These assessments can be done in person. Sometimes, they are conducted by way of paper review. In the case of a paper review, the insurance company will send all of the medical information and other documentation they have in relation to a particular claim; over to a doctor, or rehabilitation professional in order to assess the merits of the claim. Keep in mind, that this type of assessment is done WITHOUT meeting with, or even speaking to the injured Plaintiff.
This may seem strange to you; and it has always seemed strange to me and to the lawyers at my office. For something so important as somebody’s claim and entitlement to compensation/benefits; it all rests with a doctor essentially reviewing the paper work that’s made available to them at that particular time. No meeting. No interview. No physical or psychological assessment.
Regardless of how strange or unfair you believe this practice to be, it remains common practice in the industry. I have never been given an explanation as to why that is; aside from conducting a paper review is cheaper and faster than conducting a full in person assessment. When so much is at stake, it continues to feel so wrong.
But, our our law firm, we aren’t all pessimistic that your claim will be denied at first instances. Sometimes a form isn’t filled out properly, or more medical evidence is required. In those cases, writing a few letters and making sure all of the I’s are dotted and T’s are crossed is all it takes. We are cautiously optimistic that your claim will get approved and that you won’t need a personal injury lawyer. Other times, the reason for the denial is a simple miscommunication between the insurance company and the claimant. Helping buffer that communication between claimant and insurer is just one of the things we do on behalf of our clients.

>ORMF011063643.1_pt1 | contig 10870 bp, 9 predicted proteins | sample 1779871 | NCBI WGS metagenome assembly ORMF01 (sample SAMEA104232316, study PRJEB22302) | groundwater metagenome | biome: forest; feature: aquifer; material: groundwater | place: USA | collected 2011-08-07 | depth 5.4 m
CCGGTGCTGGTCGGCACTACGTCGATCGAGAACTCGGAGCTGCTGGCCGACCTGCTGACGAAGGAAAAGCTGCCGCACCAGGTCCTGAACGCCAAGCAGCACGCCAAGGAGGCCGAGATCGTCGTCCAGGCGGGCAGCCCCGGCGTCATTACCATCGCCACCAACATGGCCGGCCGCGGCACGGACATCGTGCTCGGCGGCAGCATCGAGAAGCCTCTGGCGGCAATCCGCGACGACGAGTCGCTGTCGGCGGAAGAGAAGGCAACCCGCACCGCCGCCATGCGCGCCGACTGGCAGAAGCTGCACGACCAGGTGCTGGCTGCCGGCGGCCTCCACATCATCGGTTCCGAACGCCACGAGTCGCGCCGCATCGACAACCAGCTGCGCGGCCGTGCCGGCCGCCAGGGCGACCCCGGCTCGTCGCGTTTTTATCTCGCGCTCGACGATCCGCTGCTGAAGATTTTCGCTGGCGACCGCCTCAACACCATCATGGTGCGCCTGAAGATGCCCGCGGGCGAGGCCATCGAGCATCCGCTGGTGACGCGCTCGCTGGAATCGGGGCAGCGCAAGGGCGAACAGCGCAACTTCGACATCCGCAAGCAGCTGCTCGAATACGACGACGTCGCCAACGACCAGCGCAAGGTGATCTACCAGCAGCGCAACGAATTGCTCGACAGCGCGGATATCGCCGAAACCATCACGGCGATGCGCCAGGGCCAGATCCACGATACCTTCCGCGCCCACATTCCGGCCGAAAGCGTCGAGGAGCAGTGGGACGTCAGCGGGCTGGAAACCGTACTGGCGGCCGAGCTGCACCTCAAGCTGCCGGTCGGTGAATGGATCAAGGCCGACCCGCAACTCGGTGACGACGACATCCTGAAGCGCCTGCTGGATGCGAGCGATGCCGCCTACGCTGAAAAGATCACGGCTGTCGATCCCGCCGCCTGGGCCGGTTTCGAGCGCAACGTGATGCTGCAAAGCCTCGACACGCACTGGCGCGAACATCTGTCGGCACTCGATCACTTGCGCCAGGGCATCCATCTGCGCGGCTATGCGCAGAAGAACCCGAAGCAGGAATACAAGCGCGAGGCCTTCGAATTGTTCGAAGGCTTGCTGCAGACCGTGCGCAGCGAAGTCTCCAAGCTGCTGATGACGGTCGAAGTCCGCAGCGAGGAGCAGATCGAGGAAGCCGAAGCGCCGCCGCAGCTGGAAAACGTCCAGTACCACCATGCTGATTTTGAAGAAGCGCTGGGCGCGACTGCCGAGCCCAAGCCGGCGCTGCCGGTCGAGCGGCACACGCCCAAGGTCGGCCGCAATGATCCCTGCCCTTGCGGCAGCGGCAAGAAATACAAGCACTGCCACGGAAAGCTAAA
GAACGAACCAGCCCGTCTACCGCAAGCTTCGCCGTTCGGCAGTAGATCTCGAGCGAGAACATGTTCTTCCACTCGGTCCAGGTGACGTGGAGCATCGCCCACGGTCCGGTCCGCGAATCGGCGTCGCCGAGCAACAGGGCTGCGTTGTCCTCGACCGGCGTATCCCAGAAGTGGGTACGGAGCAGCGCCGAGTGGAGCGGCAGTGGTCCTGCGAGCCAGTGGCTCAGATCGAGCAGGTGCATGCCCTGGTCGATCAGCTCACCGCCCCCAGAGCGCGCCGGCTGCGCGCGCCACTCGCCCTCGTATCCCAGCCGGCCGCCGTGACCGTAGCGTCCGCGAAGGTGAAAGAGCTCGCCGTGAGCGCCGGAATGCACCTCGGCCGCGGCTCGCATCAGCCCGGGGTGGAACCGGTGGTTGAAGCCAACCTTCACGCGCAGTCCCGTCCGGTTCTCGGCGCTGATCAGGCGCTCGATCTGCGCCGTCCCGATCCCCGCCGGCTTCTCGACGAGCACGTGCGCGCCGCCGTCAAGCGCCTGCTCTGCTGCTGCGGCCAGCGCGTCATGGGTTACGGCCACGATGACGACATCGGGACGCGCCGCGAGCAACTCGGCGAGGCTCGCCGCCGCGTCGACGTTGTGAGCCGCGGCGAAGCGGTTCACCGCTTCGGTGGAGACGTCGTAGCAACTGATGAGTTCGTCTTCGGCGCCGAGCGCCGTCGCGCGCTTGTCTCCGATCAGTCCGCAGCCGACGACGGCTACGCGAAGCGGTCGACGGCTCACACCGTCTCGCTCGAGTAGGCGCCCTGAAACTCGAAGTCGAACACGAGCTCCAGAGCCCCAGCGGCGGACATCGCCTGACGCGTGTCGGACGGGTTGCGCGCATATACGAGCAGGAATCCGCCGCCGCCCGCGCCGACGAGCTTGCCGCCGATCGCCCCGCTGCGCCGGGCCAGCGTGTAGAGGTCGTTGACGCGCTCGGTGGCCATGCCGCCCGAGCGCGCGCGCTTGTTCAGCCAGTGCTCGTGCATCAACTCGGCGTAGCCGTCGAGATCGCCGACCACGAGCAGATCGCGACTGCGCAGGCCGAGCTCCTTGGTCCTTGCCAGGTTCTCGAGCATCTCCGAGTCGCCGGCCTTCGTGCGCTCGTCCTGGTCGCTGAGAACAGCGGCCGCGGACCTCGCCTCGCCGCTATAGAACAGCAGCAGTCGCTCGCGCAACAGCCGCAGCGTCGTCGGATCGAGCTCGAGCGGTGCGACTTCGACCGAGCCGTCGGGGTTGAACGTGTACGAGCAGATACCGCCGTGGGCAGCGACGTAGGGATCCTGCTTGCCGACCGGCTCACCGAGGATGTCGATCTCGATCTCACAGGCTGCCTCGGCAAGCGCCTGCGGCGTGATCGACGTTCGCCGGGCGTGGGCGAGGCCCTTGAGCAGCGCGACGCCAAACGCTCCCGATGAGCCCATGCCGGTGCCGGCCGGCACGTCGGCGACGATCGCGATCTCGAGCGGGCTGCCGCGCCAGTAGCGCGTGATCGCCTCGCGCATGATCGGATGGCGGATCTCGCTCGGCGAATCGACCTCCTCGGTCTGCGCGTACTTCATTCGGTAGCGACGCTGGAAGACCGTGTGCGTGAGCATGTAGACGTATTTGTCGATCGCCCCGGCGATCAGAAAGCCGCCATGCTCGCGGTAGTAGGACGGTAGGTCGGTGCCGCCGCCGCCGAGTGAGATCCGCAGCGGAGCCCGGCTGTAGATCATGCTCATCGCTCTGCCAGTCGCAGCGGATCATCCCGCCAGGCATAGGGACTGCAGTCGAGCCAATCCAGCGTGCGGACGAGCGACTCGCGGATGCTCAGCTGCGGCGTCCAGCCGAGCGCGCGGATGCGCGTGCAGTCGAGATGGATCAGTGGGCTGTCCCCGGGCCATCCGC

Enough law talk? Sure. I would like to comment on the Pan Am Games which are coming to Toronto at the end of the week. This will be Toronto’s first major international/continental sporting event in a very long time. With all due respect to the Pan Am games; I have never really heard of you until NOW. I’m glad you’re bringing together athletes from across North American, South America and the Caribbean to compete, but are you really a big time sporting event deserving of disrupting a big time city like Toronto? These games have been hosted by Winnipeg twice. With all due respect to Winnipeg; it’s no Toronto. I know. I’ve explored Winnipeg at great length. Is Toronto going to care, or appreciate the games? My guess is YES: Torontonians will unite and appreciate the spirit of the games. But, I don’t think the Pan Am Games are a big enough or prestigious enough event to completely disrupt the flow of this “world class” city for 2-4 weeks in July. It feels like Toronto couldn’t get the Olympics, or the Men’s World Cup, or the Women’s World Cup; so we will have to settle on hosting the Pan Am Games; which I see as a second tier event. Yes: I just called out the Pan Am Games. I’m certain that millions of other Torontonians would agree. Legacy of the Pan Am Games? The long overdue Union Pearson Express, along with some first class aquatic facilities, a velodrome and a fieldhouse. It shouldn’t take the Pan Am Games to get these facilities in place.